President’s Column – To vote or not? New election law forces Idaho journalists to decide

Fast-forward to 2012 in Idaho. This year, for the first time ever, Idahoans have to register their political party affiliation with the state. Only those who are registered Republicans will be allowed to vote in the GOP primary election, which, in this Republican-dominated state, is, in many parts of the state, where the decisions are made as to who will represent us in our state or local government. The Democratic Party is keeping its primary open; anyone can vote in it.

But under Idaho’s new election law, sought by the majority GOP, both your party affiliation and which party’s primary you vote in will become a matter of public record. Conservative activist Wayne Hoffman of the Idaho Freedom Foundation already has hinted that he’ll track and publicize how Idaho journalists affiliate and in which party’s primary they vote.

You can remain unaffiliated and vote only on non-partisan races in the primary election, but that means you’ll vote only on judicial positions, and they may be unopposed. (In an odd quirk of our system, those judicial races on the primary ballot are actually the final decision – not just an early phase; some years, important contested Supreme Court races appear only on the primary ballot.)

All around our state, Idaho journalists are wrestling with this question: Can they vote on May 15? Or will exercising their franchise as citizens cause them to be publicly labeled as supporters of one political party or another, and therefore tainted in their reporting on all?

I’ve always voted in the past, and have always felt it was an important duty. But I would never participate in a political party caucus, an activity that is clearly a party-run event designed for partisans; my newspaper’s ethics policy expressly forbids it.

Now, the same question comes up with regard to voting in the primary election, a state-sponsored and state-funded event in which we select those who will appear on our general-election ballot in November.

At the Associated Press, there are rules about staffers expressing political opinions but not about how they register to vote. The AP says some staffers make a point of avoiding party registration, but since it’s required for participation in some primaries, they do not have a rule against it.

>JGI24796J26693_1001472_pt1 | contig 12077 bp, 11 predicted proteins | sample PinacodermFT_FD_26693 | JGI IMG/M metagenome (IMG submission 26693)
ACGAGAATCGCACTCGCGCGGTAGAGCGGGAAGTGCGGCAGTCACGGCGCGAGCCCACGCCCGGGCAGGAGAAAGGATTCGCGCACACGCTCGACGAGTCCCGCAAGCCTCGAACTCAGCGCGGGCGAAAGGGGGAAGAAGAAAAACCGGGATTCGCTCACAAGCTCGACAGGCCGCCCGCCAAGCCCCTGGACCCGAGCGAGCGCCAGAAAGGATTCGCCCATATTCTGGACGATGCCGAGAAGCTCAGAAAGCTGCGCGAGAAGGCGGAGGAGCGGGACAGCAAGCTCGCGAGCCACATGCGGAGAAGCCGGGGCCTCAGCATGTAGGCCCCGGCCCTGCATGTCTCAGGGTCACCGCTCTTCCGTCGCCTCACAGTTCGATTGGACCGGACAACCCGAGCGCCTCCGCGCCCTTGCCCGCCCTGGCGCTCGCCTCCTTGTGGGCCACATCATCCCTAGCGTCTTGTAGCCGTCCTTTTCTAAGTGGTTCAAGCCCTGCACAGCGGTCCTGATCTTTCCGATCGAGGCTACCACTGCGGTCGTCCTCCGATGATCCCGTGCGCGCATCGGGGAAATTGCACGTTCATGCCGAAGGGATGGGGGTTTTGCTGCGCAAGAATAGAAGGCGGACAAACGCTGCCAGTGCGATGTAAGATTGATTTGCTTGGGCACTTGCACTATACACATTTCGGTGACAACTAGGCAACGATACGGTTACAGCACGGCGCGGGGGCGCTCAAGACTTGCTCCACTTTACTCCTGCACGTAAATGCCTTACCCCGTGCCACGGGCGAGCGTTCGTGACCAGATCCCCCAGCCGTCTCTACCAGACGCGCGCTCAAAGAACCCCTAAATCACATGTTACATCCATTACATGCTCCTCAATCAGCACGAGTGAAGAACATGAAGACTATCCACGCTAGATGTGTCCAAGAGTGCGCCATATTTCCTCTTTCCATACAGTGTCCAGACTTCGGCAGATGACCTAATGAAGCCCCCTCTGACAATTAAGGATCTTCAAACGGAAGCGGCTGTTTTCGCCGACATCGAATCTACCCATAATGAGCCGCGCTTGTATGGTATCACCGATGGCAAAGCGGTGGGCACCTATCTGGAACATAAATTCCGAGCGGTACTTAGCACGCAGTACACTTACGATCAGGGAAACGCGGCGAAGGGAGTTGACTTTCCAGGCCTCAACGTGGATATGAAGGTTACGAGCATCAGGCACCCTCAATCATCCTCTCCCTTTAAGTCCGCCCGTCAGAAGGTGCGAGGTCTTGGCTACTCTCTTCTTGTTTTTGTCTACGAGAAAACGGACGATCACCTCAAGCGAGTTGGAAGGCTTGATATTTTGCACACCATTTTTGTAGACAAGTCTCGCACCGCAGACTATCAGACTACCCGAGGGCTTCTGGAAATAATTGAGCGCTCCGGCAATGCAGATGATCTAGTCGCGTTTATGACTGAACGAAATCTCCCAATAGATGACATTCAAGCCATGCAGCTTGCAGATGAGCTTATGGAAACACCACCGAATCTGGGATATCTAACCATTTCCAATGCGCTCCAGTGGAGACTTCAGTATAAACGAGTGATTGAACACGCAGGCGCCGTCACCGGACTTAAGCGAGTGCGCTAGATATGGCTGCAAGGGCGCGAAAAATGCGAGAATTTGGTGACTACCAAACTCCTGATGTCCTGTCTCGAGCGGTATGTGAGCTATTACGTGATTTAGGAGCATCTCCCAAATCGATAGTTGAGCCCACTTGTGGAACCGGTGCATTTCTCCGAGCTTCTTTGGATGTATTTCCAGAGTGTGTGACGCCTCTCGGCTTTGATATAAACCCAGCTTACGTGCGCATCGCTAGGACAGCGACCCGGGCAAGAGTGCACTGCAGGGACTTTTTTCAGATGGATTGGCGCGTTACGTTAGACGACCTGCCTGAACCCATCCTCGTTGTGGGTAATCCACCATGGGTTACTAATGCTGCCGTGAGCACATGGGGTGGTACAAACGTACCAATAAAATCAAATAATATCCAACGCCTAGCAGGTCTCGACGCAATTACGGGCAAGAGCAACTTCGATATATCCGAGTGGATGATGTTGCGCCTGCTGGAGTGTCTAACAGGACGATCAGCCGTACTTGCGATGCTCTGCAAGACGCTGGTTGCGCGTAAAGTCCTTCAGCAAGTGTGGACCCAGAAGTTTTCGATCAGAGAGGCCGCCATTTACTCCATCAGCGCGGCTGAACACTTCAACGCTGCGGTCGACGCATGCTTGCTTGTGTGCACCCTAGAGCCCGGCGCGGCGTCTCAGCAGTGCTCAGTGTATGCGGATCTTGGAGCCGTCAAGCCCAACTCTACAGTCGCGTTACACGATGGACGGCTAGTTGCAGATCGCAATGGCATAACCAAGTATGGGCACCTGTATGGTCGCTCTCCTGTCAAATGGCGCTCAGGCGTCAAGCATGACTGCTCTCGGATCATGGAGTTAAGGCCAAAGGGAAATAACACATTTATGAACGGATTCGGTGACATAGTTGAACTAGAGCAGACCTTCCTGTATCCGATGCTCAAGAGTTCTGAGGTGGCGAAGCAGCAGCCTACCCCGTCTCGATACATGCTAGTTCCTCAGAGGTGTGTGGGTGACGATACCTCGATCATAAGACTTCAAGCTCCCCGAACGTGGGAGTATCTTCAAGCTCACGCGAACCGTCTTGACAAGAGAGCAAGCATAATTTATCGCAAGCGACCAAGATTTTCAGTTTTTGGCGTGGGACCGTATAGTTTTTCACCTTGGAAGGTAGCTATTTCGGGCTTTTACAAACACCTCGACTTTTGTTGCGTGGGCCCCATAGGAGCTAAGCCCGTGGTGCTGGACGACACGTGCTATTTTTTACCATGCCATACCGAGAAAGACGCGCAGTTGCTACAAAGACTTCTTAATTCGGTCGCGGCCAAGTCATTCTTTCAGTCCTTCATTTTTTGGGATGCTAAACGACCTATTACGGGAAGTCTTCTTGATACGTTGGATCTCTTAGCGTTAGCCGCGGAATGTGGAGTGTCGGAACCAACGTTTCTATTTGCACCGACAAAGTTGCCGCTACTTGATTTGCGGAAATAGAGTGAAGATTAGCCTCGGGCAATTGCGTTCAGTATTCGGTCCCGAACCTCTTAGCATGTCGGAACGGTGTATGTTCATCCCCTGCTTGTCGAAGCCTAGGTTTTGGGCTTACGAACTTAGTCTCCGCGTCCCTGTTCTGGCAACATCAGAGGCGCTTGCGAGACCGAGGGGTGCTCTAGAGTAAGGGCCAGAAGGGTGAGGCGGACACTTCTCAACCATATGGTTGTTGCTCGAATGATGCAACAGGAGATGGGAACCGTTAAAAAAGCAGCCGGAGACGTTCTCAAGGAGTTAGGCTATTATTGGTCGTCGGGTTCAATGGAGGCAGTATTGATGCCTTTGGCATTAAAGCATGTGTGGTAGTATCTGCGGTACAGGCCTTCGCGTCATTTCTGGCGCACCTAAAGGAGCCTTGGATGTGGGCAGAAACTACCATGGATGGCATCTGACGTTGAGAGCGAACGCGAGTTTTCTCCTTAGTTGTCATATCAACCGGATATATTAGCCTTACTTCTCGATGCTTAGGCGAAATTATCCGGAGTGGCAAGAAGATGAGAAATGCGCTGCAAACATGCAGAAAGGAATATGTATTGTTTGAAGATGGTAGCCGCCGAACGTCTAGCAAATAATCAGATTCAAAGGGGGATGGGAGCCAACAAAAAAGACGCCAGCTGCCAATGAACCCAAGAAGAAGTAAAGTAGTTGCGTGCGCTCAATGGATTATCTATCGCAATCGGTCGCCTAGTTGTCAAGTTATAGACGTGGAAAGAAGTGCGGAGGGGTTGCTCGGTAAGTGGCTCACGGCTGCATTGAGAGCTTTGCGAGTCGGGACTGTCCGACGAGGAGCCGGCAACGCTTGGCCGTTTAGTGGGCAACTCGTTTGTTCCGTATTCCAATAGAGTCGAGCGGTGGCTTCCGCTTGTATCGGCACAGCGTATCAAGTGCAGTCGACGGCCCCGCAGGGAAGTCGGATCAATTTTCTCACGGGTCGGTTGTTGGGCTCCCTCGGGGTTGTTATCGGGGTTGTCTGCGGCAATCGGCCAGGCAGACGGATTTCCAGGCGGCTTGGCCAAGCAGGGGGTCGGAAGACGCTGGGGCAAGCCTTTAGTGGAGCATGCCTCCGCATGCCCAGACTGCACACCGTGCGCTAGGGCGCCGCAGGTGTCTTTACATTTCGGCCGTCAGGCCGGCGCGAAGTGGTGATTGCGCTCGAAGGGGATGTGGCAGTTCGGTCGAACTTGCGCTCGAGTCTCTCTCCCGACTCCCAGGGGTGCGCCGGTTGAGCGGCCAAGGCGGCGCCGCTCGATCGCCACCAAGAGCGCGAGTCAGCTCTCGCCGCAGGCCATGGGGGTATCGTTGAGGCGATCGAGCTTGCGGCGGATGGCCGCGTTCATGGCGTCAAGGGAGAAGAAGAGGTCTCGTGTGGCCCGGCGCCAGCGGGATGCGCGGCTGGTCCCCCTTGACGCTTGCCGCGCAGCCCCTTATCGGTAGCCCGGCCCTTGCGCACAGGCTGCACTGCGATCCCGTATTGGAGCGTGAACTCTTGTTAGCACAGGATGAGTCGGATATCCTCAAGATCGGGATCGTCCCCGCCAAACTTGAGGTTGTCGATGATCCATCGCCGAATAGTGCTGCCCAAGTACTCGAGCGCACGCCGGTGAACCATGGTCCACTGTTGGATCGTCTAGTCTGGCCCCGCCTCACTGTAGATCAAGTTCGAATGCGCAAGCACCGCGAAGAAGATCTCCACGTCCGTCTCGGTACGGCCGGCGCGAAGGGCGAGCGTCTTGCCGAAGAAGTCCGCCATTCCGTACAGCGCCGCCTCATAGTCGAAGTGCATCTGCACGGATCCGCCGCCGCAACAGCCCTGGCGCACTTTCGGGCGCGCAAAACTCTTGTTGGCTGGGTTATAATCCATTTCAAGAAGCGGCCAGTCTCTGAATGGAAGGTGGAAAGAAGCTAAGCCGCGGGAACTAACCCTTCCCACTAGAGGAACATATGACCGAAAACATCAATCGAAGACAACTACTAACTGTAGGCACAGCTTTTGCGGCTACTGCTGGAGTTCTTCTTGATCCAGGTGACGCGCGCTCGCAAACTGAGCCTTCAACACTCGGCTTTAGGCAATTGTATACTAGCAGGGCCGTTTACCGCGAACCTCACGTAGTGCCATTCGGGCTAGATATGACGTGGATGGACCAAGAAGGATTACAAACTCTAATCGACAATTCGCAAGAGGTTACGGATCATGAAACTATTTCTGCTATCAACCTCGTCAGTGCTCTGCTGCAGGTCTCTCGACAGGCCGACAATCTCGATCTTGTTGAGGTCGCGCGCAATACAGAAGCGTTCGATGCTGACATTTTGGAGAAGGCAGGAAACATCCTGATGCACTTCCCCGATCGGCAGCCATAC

At first, I thought I might affiliate and vote in one party’s election or the other, then unaffiliate the next week – the law allows that – and vote the other party’s ballot at the next primary election. But a discussion with my newspaper’s editor, Gary Graham, has convinced me I can’t even go that route.

“I’m not in the business of trying to deny someone their constitutional right to vote,” Graham said. “I just can’t do that. But I would just issue one caution: If you do register as a Republican or a Democrat, and someone chooses to make an issue of it, and it ends up mushrooming into some kind of controversy, then we would end up in a position where we would have to consider moving you off of government and politics. … Worst-case scenario, that’s a possibility.”

I know some journalists feel they should never vote. Others believe primary elections are just party activities, like caucuses, and they should vote only in general or nonpartisan elections. What do you think? What will you do? It’s time for every Idaho journalist to decide.

Betsy Z. Russell is a Boise-based reporter for The Spokesman-Review, and is the president of the Idaho Press Club.